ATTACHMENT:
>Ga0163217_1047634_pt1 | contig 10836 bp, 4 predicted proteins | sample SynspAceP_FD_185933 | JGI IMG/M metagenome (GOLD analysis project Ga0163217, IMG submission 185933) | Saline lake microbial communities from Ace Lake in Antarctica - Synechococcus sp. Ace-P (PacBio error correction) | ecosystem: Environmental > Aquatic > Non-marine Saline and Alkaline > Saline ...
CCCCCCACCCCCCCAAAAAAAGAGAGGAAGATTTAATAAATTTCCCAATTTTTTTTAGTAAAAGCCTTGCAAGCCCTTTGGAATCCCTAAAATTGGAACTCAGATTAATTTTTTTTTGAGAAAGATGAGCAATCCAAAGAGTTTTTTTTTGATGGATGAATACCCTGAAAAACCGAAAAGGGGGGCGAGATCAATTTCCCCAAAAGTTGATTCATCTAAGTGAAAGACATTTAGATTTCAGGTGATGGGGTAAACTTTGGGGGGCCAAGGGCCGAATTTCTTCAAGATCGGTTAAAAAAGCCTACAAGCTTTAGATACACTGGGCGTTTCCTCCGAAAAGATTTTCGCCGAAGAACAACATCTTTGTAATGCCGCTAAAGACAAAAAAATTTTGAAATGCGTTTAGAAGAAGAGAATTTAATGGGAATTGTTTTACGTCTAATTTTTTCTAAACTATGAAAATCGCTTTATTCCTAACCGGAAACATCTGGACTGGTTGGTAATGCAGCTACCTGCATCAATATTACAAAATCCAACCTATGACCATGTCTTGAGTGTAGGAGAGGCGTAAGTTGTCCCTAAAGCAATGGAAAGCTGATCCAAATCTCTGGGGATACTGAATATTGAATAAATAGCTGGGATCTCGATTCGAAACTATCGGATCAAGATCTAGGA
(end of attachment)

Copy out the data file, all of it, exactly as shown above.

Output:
>Ga0163217_1047634_pt1 | contig 10836 bp, 4 predicted proteins | sample SynspAceP_FD_185933 | JGI IMG/M metagenome (GOLD analysis project Ga0163217, IMG submission 185933) | Saline lake microbial communities from Ace Lake in Antarctica - Synechococcus sp. Ace-P (PacBio error correction) | ecosystem: Environmental > Aquatic > Non-marine Saline and Alkaline > Saline ...
CCCCCCACCCCCCCAAAAAAAGAGAGGAAGATTTAATAAATTTCCCAATTTTTTTTAGTAAAAGCCTTGCAAGCCCTTTGGAATCCCTAAAATTGGAACTCAGATTAATTTTTTTTTGAGAAAGATGAGCAATCCAAAGAGTTTTTTTTTGATGGATGAATACCCTGAAAAACCGAAAAGGGGGGCGAGATCAATTTCCCCAAAAGTTGATTCATCTAAGTGAAAGACATTTAGATTTCAGGTGATGGGGTAAACTTTGGGGGGCCAAGGGCCGAATTTCTTCAAGATCGGTTAAAAAAGCCTACAAGCTTTAGATACACTGGGCGTTTCCTCCGAAAAGATTTTCGCCGAAGAACAACATCTTTGTAATGCCGCTAAAGACAAAAAAATTTTGAAATGCGTTTAGAAGAAGAGAATTTAATGGGAATTGTTTTACGTCTAATTTTTTCTAAACTATGAAAATCGCTTTATTCCTAACCGGAAACATCTGGACTGGTTGGTAATGCAGCTACCTGCATCAATATTACAAAATCCAACCTATGACCATGTCTTGAGTGTAGGAGAGGCGTAAGTTGTCCCTAAAGCAATGGAAAGCTGATCCAAATCTCTGGGGATACTGAATATTGAATAAATAGCTGGGATCTCGATTCGAAACTATCGGATCAAGATCTAGGA